And then there are Erika Meza’s illustrations.

I told Joanna Cárdenas, our editor, “I know this might not be the kosher way of doing things, but I need to talk to Erika. She’s from the Tijuana/San Diego area, and we are from a similar culture. And I know that if we talk, we will be able to see eye to eye.” And so we had a couple of great phone conversations, and everything clicked. It was a really, really nice collaboration. I just love the fact that [publisher] Kokila was completely OK with our having a relationship. [She included] these things that appear in any little border town. And a reader who’s in the know will immediately recognize it.

Your career has really taken off in the last few years.

There’s a verb that we use in Mexican Spanish, talonear, which means basically to get after it, to hustle. I come from a working-class family, and I learned life is mostly not going to give you opportunities; you’re going to have to work really, really hard just to survive. But if the door does open for you, then you need to get your ass through it and get working. You don’t know when that opportunity is going to come again.

The things that I see in our nation make me really concerned about the future of publishing for underrepresented groups. And whether we’re queer or disabled or BIPOC [Black, Indigenous, and People of Color], it just feels like there may be a time when it’s not as easy anymore. Not that it’s super easy now, but it’s certainly easier than ever to put these kinds of stories out there. It may be that the window closes or narrows for a lot of us for a time before we’re able to open it back up.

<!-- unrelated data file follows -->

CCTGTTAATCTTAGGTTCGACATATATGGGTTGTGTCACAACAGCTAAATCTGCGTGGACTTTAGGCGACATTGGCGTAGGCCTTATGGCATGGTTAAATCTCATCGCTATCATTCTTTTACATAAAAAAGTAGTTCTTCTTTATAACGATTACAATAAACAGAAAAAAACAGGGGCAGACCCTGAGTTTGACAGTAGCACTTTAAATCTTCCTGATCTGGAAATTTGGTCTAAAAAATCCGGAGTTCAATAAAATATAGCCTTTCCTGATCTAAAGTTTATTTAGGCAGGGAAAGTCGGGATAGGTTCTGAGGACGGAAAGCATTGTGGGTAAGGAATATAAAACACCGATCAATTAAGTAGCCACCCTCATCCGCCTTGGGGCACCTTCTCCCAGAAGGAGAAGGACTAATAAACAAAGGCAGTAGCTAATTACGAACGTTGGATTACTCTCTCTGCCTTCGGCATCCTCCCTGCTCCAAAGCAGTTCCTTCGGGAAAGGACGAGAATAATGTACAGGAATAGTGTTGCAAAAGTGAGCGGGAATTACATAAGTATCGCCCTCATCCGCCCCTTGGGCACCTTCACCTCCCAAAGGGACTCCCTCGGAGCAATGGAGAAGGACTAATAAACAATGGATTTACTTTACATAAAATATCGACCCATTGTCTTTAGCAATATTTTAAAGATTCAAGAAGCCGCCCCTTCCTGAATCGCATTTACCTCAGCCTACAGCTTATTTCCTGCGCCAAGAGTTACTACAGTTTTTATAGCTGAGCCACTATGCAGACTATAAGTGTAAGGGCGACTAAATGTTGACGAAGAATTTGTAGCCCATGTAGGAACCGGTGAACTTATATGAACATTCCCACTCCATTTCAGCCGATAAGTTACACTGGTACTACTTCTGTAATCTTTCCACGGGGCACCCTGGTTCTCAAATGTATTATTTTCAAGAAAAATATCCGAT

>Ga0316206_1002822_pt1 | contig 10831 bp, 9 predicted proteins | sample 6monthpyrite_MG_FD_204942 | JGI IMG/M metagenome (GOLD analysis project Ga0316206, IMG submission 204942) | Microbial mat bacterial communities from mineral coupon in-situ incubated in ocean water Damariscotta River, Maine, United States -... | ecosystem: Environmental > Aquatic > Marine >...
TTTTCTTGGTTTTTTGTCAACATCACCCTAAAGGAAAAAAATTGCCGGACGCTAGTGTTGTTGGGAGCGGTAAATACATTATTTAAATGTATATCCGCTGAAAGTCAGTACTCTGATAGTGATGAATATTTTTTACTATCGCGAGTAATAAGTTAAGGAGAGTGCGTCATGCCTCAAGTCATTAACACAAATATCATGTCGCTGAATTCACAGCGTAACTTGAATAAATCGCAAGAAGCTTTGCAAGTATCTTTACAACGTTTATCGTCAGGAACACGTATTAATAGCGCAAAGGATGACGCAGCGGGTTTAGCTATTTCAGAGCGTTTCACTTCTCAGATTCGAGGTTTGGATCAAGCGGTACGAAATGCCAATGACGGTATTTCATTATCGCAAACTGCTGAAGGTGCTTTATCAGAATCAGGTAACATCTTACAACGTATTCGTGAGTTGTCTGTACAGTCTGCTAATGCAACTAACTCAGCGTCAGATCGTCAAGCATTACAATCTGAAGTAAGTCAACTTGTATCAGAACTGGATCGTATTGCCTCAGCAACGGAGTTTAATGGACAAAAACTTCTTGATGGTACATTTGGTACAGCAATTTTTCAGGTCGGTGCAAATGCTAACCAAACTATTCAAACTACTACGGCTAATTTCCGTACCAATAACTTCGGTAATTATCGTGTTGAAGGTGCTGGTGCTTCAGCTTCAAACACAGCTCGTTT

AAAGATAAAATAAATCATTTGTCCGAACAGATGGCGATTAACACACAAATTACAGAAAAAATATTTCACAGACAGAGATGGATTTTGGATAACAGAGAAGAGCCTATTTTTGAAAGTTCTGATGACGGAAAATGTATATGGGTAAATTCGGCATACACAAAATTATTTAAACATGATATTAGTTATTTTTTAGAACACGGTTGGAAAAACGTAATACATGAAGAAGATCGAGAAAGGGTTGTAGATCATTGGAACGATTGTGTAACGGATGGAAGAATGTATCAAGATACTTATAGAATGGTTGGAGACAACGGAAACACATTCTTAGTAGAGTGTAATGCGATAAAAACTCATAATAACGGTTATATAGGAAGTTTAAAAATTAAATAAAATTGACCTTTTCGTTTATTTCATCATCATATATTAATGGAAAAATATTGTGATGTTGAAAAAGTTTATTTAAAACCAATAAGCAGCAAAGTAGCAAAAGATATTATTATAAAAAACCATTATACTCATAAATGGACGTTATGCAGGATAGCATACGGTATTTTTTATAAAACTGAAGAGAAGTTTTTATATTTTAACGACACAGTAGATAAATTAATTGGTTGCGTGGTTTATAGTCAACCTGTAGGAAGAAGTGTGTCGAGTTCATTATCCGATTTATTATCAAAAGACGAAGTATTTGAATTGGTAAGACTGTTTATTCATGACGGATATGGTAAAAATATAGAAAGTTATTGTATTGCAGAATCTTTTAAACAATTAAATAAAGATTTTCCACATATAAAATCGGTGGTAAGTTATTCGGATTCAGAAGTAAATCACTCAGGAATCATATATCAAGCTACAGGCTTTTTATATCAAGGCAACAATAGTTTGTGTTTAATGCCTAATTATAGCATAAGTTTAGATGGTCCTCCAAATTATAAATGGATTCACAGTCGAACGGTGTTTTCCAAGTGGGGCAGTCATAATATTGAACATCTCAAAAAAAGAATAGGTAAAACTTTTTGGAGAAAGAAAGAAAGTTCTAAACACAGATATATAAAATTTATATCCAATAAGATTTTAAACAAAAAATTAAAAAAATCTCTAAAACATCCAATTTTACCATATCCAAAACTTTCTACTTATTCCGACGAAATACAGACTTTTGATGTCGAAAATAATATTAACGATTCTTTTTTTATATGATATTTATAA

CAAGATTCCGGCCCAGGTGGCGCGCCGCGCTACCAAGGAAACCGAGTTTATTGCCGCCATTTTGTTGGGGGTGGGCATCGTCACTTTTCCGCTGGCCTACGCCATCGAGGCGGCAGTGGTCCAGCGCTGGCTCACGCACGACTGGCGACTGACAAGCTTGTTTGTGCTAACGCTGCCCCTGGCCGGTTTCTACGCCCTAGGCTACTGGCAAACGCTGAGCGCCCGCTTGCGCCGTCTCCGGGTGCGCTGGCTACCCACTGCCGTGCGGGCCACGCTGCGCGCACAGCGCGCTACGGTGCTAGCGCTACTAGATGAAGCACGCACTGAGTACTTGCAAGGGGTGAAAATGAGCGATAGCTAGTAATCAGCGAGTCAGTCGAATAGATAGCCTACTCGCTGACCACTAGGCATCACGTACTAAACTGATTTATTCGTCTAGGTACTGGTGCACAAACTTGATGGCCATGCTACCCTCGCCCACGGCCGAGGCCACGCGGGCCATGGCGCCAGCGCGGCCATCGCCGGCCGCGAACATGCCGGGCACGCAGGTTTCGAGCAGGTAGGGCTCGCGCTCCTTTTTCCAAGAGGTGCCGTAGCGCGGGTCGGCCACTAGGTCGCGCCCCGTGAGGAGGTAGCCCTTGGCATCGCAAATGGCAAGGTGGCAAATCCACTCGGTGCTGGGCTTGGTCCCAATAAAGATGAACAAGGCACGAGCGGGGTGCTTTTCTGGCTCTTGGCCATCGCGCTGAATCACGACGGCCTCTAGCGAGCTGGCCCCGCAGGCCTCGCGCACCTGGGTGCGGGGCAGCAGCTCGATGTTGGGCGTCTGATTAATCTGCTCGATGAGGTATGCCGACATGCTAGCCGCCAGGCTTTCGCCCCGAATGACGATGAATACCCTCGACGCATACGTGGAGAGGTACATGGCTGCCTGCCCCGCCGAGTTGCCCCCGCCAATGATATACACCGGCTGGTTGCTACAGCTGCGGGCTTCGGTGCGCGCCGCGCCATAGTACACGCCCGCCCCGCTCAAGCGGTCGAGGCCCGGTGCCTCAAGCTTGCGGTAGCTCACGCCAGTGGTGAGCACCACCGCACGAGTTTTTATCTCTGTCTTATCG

Is it possible to separate David Bowles the activist from David Bowles the author?

I don’t think so. I’m able to do work in one area without thinking too much about the other area, but they’re intertwined. Some of the things that I choose to write about I choose because there are things that need to be said. My advocacy for my own children, for my wife, for my community, for people like us—it’s something that I can’t stop, it’s always there. One of the things that you grapple with when you’re from a community of color and you have privilege—either because you’re White passing or you have more money or you’re male, whatever it happens to be—is what are the responsibilities that accrue to you? As a writer, I’m always thinking, OK, this next level of success, what does that mean? What increased capital am I going to have that I can then turn into lifting other voices up and mentoring more people from my community and pushing back harder on publishers so that they promote the literary dignity and equity of these underrepresented groups? It is all bound up one with the other and almost impossible to tease out in any sensible way.

Vicky Smith is a young readers’ editor.